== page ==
You wrote, “including one that suggested that the World Trade Center towers were brought down by explosions planted by the US government.” But, in fact, the flier doesn’t suggest any such thing. Rather, it reports the fact that there were dozens of firefighters and first responders who heard and saw explosions in the towers, as did many other witnesses, and the fact that there was no attempt to interview these witnesses, or to ascertain what the explosions were, by officials investigating. It reports that all the firefighter testimonials, including these, were kept from the public until a judge ordered them released last year. It documents the fact, as reported in The New York Times, that the steel from the towers was destroyed in violation of federal law, and that the investigations of the collapses were severely restricted. And all of this information is well sourced on the flier so that it can be verified by the reader.

The other claim you made is that “For those not up to date, conspiracy theorists suggest that the World Trade Center’s Building Seven was actually demolished by the government in order to destroy Securities and Exchange Commission files of ongoing investigations.” I assume you are taking this from the flier too, as I don’t know anyone in the 9/11 Truth Movement who has ever made that claim. I don’t mean to sound rude, but this is just a sloppy reading of the sentence according to laws of English grammar. It clearly says that the destruction of the files was an effect of, not the cause of or motivation for, the fall of the building. There is a pretty significant difference.

Are you aware that the owner of the building stated in a PBS documentary a year after the attacks that he and the fire chief thought it might be best to just “pull” the building, they made the decision to “pull it,” and then “watched it fall”? Have you seen the footage of the fall? Are you aware the building fell at near-freefall speed, symmetrically into its footprint, suggesting that 47 stories of concrete and steel created no resistance? And, while no steel-framed skyscraper has ever done such a thing before as a result of fire, this is totally characteristic of controlled demolition.

So the owner says they pulled it. That would seem to explain things. But, in fact, it just raises more questions. Because if they decided to demolish the building, why on earth would they have let FEMA mount a taxpayer-funded investigation to determine what made the building collapse? This investigation was inconclusive. This is because the truly best hypothesis to fit the collapse characteristics seen — demolition — was not considered by them. Also, it takes weeks with blueprints to plan and execute a controlled demolition well, to achieve perfect symmetry so that surrounding property isn’t damaged (as was the case here), suggesting that, if the owner and fire chief had made that decision to pull, it would have to have been long before the first plane hit. (Ample time to get those files out if they wanted to.) Those conclusions or speculations are not in that flier. And, unlike the claims you make about Perkins’ book making strong assertions but being weak on documentation, the flier is all documentation and no specific assertions as to exactly what happened.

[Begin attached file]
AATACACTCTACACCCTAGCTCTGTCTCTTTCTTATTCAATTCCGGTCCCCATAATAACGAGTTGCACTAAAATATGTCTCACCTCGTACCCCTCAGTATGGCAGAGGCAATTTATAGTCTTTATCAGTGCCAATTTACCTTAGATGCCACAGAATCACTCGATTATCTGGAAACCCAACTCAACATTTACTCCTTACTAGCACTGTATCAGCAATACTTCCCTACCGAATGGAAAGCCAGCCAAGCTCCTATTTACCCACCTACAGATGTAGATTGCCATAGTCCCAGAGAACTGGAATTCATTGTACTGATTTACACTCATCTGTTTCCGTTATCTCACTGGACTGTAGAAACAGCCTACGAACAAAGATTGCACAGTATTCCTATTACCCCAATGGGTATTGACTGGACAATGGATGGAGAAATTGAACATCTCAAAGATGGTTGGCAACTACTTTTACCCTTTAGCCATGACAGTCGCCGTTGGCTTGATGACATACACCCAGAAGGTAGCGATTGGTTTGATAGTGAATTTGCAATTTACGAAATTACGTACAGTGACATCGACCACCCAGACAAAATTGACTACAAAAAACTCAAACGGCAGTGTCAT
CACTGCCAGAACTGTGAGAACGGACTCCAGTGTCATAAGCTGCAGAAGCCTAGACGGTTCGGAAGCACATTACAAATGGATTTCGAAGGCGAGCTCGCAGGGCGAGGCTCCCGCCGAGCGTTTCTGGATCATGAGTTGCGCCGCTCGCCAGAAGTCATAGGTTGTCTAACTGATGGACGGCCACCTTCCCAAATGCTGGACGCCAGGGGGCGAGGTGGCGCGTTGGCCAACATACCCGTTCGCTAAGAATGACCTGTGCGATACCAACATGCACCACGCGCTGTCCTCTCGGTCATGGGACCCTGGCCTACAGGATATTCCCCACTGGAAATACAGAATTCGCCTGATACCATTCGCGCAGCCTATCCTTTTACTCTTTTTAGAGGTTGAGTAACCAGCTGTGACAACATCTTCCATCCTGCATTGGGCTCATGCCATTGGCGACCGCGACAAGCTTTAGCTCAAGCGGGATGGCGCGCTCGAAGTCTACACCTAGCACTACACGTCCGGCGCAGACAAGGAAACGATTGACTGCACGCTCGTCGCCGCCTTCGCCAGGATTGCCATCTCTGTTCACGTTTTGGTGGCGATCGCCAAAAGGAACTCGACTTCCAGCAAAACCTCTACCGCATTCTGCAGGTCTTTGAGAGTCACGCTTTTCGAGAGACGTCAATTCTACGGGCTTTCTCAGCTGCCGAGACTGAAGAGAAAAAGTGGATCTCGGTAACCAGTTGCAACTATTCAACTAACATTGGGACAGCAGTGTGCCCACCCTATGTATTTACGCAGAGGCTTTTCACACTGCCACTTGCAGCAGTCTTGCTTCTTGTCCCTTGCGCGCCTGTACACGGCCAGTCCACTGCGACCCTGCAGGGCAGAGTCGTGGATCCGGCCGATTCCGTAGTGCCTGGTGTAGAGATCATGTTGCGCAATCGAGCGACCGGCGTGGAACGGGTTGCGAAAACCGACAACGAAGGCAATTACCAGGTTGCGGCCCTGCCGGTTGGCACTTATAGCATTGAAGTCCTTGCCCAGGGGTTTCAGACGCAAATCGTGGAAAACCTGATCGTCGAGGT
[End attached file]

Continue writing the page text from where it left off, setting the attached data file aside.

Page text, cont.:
How much do you know about the events of 9/11? Do you know what the standard operating procedures are for US air defense? How long they’ve been in place? And how often and how well they had worked prior to 9/11? Do you know how many countries gave advance warning of the attacks, which countries, and what type of warnings they gave? And what non-nation-state organizations and people offered warnings? Did you follow the commission hearings at all? Do you know what the relationships are between the testimony given and the commission’s final report? These are some of the most basic issues related to the attacks. If you don’t know even these basics, then you’re writing about something you know nothing about, and I’m sorry but that is just bad journalism.

So I heartily encourage you to read some more. Stick to the mainstream press and government documents. That way it’s a body of information we can all agree upon. The best book for this is Paul Thompson’s The Terror Timeline. Published by Harper Collins, this book is a compilation of 9/11 information, taken only from mainstream press and government documents, with all sources put within the text itself. Or better yet, you can go to his Web site to view “The Complete 9/11 Timeline” at CooperativeResearch.org.

Also, I’d like to invite you to an event Thursday, February 23 at the Grand Lake Theater, where they will be premiering a new video of David Ray Griffin called Flights 11, 175, 77, and 93: The 9/11 Commission’s Incredible Tales. (There will also be another short video, speakers, and plenty of progressive lefties.)
Rebecca Medcalf, Oakland

Eliza Strickland responds
Not only does your flier imply that the US government was complicit in the intentional destruction of the World Trade Center and the SEC files located in Building Seven, so does your letter.